You started 2021 with a staff of 50. Over the year, 16 left, but you also hired 8, meaning you finished the year with 42 employees. That gives you an average of 46 employees for the year, and an annual attrition rate of roughly 35%. (50+42=92 then 92÷2=46 then 16÷46= 34.8%)

A 35% attrition rate for the year is average for a medium-sized call center. But who wants to be average? Certainly, not you.

What are the benefits of employee retention?

Savings: It’s expensive to replace people. Some estimates show that replacing a departed employee can cost as much as 50% of their salary.

Productivity: Employees forge working relationships that fracture when someone leaves. Learning how to communicate with someone new takes time and often puts a dent in productivity. Add in what’s not getting accomplished while others are filling the exiting employee’s shoes, and you have a recipe for lower productivity.

Time: Preparing job descriptions, soliciting resumes, screening them, interviewing candidates, hiring, and onboarding new hires—all these time-consuming tasks involved with recruiting replacements can be avoided with good employee retention.

people walking down the stairs and talking at an office

What are the strategies for employee retention?

Look for ways to improve both rates, so Cally McCallface can stay competitive and meet or exceed growth targets.

Employees move on for a variety of reasons. Some, you can’t do anything about, like an agent moving across the country with their family or another personal or professional factor. Others are within your control.

Compensation and benefits are important, but a good workplace culture also ranks higher on many employee must-have lists. Valuing your employees’ input about job-related issues makes them feel their effort is worthwhile. Recognition is meaningful too, along with feeling supported by management. Many workers also need to see the next possible step to keep them motivated in their current role.

“Think about it from an agent perspective and ROI,” says Dianna Borries, Training and Development Manager with Heartland Dental. The company sought employee feedback and found that “Agents were frustrated at not being able to find the information they needed.” Borries and her colleagues researched available tools to replace the patchwork of Post-It notes covering desks and computers. They chose ProcedureFlow to simplify their processes and turn them into user-friendly hyperlinked flowcharts that can be easily accessed by all employees.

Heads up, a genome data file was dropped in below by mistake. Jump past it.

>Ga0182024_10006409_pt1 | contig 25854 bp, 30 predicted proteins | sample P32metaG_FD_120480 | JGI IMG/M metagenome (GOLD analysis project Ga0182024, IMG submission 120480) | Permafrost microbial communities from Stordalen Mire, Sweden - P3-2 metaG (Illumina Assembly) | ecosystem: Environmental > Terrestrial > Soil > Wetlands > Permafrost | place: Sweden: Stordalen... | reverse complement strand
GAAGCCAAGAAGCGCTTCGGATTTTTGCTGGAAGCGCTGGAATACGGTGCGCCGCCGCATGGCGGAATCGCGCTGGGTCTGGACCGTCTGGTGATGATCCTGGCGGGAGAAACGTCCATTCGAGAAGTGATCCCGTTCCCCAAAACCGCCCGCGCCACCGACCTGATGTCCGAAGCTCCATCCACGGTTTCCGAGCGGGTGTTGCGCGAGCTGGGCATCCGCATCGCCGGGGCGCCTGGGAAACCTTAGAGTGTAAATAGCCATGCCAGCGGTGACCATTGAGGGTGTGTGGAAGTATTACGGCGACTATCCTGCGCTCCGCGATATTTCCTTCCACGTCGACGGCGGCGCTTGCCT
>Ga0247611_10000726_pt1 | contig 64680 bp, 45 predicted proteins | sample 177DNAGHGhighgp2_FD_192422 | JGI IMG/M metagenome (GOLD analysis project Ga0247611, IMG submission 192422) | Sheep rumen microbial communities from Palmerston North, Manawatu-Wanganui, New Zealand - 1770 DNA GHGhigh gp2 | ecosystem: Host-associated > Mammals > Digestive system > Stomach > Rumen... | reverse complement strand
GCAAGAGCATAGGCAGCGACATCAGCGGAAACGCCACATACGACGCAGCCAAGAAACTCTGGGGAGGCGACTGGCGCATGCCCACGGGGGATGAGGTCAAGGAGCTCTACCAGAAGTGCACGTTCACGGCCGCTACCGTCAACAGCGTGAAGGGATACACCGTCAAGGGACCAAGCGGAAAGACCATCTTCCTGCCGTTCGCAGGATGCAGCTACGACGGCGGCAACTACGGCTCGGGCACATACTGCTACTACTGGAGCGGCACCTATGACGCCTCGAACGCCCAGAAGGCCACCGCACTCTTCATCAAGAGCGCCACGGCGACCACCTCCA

Borries notes that people want to do a good job. But they need to be given the proper tools to do it. “We started a marketing campaign about ProcedureFlow early on. People were excited about it and saw how it would make them better at their jobs. We call ProcedureFlow an interactive flowchart on steroids,” she says.

In the first 90 days after implementing ProcedureFlow, Heartland Dental’s retention rate for new hires grew to 85% from 80% the previous quarter. ProcedureFlow turns a company’s processes and expert information into an accessible, easy-to-use management tool. It creates standard operating procedures that people actually enjoy using.

“Training used to take 94 hours,” says Borries. “Now, it’s shorter, by 45 hours, that’s a full week!”

How to avoid becoming a statistic of the Great Resignation.

Research conducted on the Great Resignation shows that employee retention rates in all Western countries will remain low (and therefore, attrition rates high) in the short term, for most industries. To help avoid becoming a statistic in this growing trend, consider taking a deep dive into establishing employee engagement and job satisfaction throughout your organization.

Choosing a partner like ProcedureFlow to manage your processes will help improve the overall employee experience. Your staff will want to stay. As a result, your organization will reap the benefits as the employee retention rate starts to rise, and the attrition rate starts to fall.

Request a demo and see how you can get started with ProcedureFlow today.

Written by Lisa Brandt.